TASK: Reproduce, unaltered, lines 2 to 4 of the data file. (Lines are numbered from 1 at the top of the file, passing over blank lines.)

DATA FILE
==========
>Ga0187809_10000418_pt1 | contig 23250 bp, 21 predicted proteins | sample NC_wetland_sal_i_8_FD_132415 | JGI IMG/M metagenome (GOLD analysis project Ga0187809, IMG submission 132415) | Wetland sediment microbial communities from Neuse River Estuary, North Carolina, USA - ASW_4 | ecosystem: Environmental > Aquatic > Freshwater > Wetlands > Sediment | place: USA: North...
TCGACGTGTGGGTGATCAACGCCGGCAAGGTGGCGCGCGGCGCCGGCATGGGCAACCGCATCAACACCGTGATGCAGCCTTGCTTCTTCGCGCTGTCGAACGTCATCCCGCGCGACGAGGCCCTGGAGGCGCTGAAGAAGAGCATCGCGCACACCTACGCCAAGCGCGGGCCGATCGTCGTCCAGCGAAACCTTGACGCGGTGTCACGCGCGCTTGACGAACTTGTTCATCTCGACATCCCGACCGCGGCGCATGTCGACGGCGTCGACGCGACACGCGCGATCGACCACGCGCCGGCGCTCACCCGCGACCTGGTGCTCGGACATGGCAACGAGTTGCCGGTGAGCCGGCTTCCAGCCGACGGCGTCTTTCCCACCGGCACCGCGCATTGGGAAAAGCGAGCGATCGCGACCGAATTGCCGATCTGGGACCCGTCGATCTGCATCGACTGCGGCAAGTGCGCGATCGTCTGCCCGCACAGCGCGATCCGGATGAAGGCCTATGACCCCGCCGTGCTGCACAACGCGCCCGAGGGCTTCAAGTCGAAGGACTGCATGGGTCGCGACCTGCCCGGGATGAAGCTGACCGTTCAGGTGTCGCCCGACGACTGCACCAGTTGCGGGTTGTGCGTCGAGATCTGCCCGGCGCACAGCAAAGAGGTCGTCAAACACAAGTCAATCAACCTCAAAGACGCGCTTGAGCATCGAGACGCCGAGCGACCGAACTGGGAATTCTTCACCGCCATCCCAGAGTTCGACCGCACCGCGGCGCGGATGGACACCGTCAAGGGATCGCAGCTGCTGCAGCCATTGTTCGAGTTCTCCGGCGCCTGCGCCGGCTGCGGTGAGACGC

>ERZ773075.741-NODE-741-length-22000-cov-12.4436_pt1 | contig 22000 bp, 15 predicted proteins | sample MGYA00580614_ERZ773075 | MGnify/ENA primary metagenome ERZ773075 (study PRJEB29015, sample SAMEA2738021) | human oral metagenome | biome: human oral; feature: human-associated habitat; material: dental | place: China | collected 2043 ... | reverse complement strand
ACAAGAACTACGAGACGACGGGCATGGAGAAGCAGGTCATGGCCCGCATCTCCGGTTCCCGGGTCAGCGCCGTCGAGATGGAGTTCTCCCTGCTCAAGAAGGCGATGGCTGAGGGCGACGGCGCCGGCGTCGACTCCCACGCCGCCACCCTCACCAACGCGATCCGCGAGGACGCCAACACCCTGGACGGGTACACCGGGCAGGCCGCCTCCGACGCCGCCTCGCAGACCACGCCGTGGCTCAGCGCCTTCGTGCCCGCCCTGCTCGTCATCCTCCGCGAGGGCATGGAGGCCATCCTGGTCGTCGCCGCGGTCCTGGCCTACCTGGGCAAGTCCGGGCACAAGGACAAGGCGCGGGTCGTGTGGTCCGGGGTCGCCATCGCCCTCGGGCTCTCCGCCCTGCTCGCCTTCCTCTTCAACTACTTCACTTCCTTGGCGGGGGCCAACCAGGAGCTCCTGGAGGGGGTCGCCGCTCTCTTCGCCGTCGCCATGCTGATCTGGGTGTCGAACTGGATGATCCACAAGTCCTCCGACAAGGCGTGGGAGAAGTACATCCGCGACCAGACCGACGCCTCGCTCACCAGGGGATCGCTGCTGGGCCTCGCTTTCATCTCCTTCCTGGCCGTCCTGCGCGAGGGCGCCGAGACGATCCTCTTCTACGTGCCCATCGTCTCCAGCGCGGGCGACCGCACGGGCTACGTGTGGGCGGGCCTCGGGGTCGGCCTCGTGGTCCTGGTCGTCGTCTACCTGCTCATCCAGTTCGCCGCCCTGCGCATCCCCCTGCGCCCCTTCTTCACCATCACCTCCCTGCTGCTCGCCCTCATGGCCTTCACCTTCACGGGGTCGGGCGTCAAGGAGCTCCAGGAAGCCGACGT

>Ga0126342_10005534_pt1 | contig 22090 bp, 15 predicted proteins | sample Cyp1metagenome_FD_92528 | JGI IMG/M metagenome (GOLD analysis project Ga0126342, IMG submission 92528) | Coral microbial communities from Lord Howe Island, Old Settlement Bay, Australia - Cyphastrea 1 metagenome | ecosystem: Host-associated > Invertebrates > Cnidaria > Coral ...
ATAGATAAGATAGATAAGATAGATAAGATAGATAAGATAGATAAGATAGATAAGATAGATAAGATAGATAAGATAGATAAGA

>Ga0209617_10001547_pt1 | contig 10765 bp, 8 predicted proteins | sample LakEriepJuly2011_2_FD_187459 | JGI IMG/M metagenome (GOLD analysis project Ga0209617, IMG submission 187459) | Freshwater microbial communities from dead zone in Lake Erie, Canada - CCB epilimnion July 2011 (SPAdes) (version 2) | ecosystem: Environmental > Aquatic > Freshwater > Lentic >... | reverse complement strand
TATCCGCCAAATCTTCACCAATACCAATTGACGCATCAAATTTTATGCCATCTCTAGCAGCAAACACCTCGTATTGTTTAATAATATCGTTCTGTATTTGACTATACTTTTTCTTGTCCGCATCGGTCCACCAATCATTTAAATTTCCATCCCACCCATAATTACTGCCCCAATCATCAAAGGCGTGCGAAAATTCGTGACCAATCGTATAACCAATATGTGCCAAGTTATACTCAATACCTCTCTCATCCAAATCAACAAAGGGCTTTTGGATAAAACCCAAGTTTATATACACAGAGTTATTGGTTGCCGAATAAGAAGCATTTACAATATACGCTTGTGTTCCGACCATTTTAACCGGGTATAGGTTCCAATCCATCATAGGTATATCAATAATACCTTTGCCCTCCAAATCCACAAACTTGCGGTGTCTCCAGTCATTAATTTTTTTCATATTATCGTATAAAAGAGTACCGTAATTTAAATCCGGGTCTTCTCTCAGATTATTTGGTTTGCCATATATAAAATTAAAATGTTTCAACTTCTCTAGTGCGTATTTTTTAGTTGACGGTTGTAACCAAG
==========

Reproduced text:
TCGACGTGTGGGTGATCAACGCCGGCAAGGTGGCGCGCGGCGCCGGCATGGGCAACCGCATCAACACCGTGATGCAGCCTTGCTTCTTCGCGCTGTCGAACGTCATCCCGCGCGACGAGGCCCTGGAGGCGCTGAAGAAGAGCATCGCGCACACCTACGCCAAGCGCGGGCCGATCGTCGTCCAGCGAAACCTTGACGCGGTGTCACGCGCGCTTGACGAACTTGTTCATCTCGACATCCCGACCGCGGCGCATGTCGACGGCGTCGACGCGACACGCGCGATCGACCACGCGCCGGCGCTCACCCGCGACCTGGTGCTCGGACATGGCAACGAGTTGCCGGTGAGCCGGCTTCCAGCCGACGGCGTCTTTCCCACCGGCACCGCGCATTGGGAAAAGCGAGCGATCGCGACCGAATTGCCGATCTGGGACCCGTCGATCTGCATCGACTGCGGCAAGTGCGCGATCGTCTGCCCGCACAGCGCGATCCGGATGAAGGCCTATGACCCCGCCGTGCTGCACAACGCGCCCGAGGGCTTCAAGTCGAAGGACTGCATGGGTCGCGACCTGCCCGGGATGAAGCTGACCGTTCAGGTGTCGCCCGACGACTGCACCAGTTGCGGGTTGTGCGTCGAGATCTGCCCGGCGCACAGCAAAGAGGTCGTCAAACACAAGTCAATCAACCTCAAAGACGCGCTTGAGCATCGAGACGCCGAGCGACCGAACTGGGAATTCTTCACCGCCATCCCAGAGTTCGACCGCACCGCGGCGCGGATGGACACCGTCAAGGGATCGCAGCTGCTGCAGCCATTGTTCGAGTTCTCCGGCGCCTGCGCCGGCTGCGGTGAGACGC

>ERZ773075.741-NODE-741-length-22000-cov-12.4436_pt1 | contig 22000 bp, 15 predicted proteins | sample MGYA00580614_ERZ773075 | MGnify/ENA primary metagenome ERZ773075 (study PRJEB29015, sample SAMEA2738021) | human oral metagenome | biome: human oral; feature: human-associated habitat; material: dental | place: China | collected 2043 ... | reverse complement strand
ACAAGAACTACGAGACGACGGGCATGGAGAAGCAGGTCATGGCCCGCATCTCCGGTTCCCGGGTCAGCGCCGTCGAGATGGAGTTCTCCCTGCTCAAGAAGGCGATGGCTGAGGGCGACGGCGCCGGCGTCGACTCCCACGCCGCCACCCTCACCAACGCGATCCGCGAGGACGCCAACACCCTGGACGGGTACACCGGGCAGGCCGCCTCCGACGCCGCCTCGCAGACCACGCCGTGGCTCAGCGCCTTCGTGCCCGCCCTGCTCGTCATCCTCCGCGAGGGCATGGAGGCCATCCTGGTCGTCGCCGCGGTCCTGGCCTACCTGGGCAAGTCCGGGCACAAGGACAAGGCGCGGGTCGTGTGGTCCGGGGTCGCCATCGCCCTCGGGCTCTCCGCCCTGCTCGCCTTCCTCTTCAACTACTTCACTTCCTTGGCGGGGGCCAACCAGGAGCTCCTGGAGGGGGTCGCCGCTCTCTTCGCCGTCGCCATGCTGATCTGGGTGTCGAACTGGATGATCCACAAGTCCTCCGACAAGGCGTGGGAGAAGTACATCCGCGACCAGACCGACGCCTCGCTCACCAGGGGATCGCTGCTGGGCCTCGCTTTCATCTCCTTCCTGGCCGTCCTGCGCGAGGGCGCCGAGACGATCCTCTTCTACGTGCCCATCGTCTCCAGCGCGGGCGACCGCACGGGCTACGTGTGGGCGGGCCTCGGGGTCGGCCTCGTGGTCCTGGTCGTCGTCTACCTGCTCATCCAGTTCGCCGCCCTGCGCATCCCCCTGCGCCCCTTCTTCACCATCACCTCCCTGCTGCTCGCCCTCATGGCCTTCACCTTCACGGGGTCGGGCGTCAAGGAGCTCCAGGAAGCCGACGT